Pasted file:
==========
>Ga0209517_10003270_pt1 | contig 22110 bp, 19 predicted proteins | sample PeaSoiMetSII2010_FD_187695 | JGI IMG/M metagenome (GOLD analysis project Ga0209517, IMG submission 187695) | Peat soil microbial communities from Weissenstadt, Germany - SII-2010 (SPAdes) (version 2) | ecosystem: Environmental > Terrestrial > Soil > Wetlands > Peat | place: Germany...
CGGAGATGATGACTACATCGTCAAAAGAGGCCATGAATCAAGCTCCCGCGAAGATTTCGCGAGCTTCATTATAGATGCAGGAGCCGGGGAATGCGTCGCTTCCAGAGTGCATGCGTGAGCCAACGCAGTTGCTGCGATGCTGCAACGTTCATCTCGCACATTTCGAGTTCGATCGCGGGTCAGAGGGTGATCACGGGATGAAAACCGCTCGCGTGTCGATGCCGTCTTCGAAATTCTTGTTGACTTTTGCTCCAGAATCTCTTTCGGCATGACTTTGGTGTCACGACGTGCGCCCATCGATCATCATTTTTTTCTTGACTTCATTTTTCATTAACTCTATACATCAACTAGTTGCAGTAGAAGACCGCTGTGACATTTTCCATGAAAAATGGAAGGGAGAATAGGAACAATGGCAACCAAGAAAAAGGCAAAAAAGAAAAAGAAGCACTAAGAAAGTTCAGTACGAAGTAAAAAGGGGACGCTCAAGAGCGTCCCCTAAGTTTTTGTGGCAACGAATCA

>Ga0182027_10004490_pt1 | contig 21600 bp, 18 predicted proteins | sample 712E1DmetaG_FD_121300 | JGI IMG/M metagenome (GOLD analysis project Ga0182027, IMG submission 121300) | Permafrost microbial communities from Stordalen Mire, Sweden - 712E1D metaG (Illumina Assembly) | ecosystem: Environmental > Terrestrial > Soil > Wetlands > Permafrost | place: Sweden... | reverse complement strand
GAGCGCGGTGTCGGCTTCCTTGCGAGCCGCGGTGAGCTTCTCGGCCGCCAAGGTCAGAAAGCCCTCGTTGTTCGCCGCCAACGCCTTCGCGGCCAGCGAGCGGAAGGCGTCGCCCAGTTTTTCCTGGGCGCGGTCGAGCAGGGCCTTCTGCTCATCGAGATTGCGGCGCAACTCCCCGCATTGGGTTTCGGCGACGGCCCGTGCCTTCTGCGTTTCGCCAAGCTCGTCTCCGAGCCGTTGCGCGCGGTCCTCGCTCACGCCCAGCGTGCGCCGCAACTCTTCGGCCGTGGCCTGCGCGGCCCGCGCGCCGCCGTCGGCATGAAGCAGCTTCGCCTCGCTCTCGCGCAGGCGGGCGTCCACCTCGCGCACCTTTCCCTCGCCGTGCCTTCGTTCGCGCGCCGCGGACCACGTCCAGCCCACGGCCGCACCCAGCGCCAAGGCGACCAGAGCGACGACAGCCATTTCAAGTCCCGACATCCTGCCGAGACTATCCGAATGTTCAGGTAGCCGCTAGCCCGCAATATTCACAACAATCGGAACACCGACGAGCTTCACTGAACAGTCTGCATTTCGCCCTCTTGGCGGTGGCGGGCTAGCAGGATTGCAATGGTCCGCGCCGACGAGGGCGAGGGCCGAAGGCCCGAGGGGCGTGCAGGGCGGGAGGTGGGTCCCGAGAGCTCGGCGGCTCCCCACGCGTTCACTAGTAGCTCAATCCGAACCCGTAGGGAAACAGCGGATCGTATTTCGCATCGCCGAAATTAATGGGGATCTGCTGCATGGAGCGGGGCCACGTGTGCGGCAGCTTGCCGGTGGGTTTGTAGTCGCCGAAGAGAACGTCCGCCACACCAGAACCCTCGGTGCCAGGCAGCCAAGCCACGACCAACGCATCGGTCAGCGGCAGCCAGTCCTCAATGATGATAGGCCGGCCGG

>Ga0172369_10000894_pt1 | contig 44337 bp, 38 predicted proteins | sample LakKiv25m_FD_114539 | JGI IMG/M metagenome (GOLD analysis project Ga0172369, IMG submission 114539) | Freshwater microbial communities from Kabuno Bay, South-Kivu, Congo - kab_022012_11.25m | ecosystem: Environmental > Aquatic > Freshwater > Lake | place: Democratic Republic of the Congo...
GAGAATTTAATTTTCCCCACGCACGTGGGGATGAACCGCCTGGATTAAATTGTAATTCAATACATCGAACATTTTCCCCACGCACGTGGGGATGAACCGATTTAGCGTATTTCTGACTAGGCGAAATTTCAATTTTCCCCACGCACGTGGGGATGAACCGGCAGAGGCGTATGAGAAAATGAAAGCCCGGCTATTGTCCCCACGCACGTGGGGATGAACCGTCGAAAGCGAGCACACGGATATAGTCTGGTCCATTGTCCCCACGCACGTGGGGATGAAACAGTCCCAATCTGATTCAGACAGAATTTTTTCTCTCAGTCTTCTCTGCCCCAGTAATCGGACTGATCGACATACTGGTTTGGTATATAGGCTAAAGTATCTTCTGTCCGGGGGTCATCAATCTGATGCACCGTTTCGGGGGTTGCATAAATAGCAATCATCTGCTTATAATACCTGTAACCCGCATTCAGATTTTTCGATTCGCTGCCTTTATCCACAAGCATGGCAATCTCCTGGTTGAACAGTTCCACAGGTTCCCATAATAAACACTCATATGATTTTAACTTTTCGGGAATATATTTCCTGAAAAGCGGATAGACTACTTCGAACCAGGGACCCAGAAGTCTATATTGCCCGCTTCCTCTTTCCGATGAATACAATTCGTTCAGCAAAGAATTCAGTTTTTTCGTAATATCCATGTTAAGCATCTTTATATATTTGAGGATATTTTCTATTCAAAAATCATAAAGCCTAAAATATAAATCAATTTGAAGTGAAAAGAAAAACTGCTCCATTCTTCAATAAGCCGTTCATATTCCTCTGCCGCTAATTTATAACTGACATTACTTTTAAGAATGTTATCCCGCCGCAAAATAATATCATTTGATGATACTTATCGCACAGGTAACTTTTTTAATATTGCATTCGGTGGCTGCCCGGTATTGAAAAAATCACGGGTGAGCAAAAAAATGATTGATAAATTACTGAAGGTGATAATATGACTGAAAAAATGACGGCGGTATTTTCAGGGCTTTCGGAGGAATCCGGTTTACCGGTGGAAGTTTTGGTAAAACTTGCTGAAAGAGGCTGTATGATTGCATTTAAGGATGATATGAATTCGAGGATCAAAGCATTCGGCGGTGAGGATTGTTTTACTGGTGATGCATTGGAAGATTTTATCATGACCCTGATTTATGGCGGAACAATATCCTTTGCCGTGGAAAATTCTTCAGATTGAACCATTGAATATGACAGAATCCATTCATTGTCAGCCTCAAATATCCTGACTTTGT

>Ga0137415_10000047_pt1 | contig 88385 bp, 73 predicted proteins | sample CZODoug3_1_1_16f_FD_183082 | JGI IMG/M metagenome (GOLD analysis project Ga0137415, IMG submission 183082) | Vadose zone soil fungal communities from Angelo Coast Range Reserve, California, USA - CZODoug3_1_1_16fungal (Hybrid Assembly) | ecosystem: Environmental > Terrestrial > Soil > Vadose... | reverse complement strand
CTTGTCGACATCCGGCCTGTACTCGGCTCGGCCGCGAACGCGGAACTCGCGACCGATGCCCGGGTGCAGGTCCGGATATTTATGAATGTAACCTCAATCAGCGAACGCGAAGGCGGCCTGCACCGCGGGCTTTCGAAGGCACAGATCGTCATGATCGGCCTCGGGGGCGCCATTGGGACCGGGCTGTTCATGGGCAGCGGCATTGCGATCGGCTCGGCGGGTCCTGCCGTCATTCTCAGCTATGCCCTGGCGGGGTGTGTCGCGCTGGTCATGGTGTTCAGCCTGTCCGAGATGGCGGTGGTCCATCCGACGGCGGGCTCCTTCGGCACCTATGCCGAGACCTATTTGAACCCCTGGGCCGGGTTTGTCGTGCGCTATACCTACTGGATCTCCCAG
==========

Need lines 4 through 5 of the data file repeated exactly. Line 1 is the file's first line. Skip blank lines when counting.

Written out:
GAGCGCGGTGTCGGCTTCCTTGCGAGCCGCGGTGAGCTTCTCGGCCGCCAAGGTCAGAAAGCCCTCGTTGTTCGCCGCCAACGCCTTCGCGGCCAGCGAGCGGAAGGCGTCGCCCAGTTTTTCCTGGGCGCGGTCGAGCAGGGCCTTCTGCTCATCGAGATTGCGGCGCAACTCCCCGCATTGGGTTTCGGCGACGGCCCGTGCCTTCTGCGTTTCGCCAAGCTCGTCTCCGAGCCGTTGCGCGCGGTCCTCGCTCACGCCCAGCGTGCGCCGCAACTCTTCGGCCGTGGCCTGCGCGGCCCGCGCGCCGCCGTCGGCATGAAGCAGCTTCGCCTCGCTCTCGCGCAGGCGGGCGTCCACCTCGCGCACCTTTCCCTCGCCGTGCCTTCGTTCGCGCGCCGCGGACCACGTCCAGCCCACGGCCGCACCCAGCGCCAAGGCGACCAGAGCGACGACAGCCATTTCAAGTCCCGACATCCTGCCGAGACTATCCGAATGTTCAGGTAGCCGCTAGCCCGCAATATTCACAACAATCGGAACACCGACGAGCTTCACTGAACAGTCTGCATTTCGCCCTCTTGGCGGTGGCGGGCTAGCAGGATTGCAATGGTCCGCGCCGACGAGGGCGAGGGCCGAAGGCCCGAGGGGCGTGCAGGGCGGGAGGTGGGTCCCGAGAGCTCGGCGGCTCCCCACGCGTTCACTAGTAGCTCAATCCGAACCCGTAGGGAAACAGCGGATCGTATTTCGCATCGCCGAAATTAATGGGGATCTGCTGCATGGAGCGGGGCCACGTGTGCGGCAGCTTGCCGGTGGGTTTGTAGTCGCCGAAGAGAACGTCCGCCACACCAGAACCCTCGGTGCCAGGCAGCCAAGCCACGACCAACGCATCGGTCAGCGGCAGCCAGTCCTCAATGATGATAGGCCGGCCGG

>Ga0172369_10000894_pt1 | contig 44337 bp, 38 predicted proteins | sample LakKiv25m_FD_114539 | JGI IMG/M metagenome (GOLD analysis project Ga0172369, IMG submission 114539) | Freshwater microbial communities from Kabuno Bay, South-Kivu, Congo - kab_022012_11.25m | ecosystem: Environmental > Aquatic > Freshwater > Lake | place: Democratic Republic of the Congo...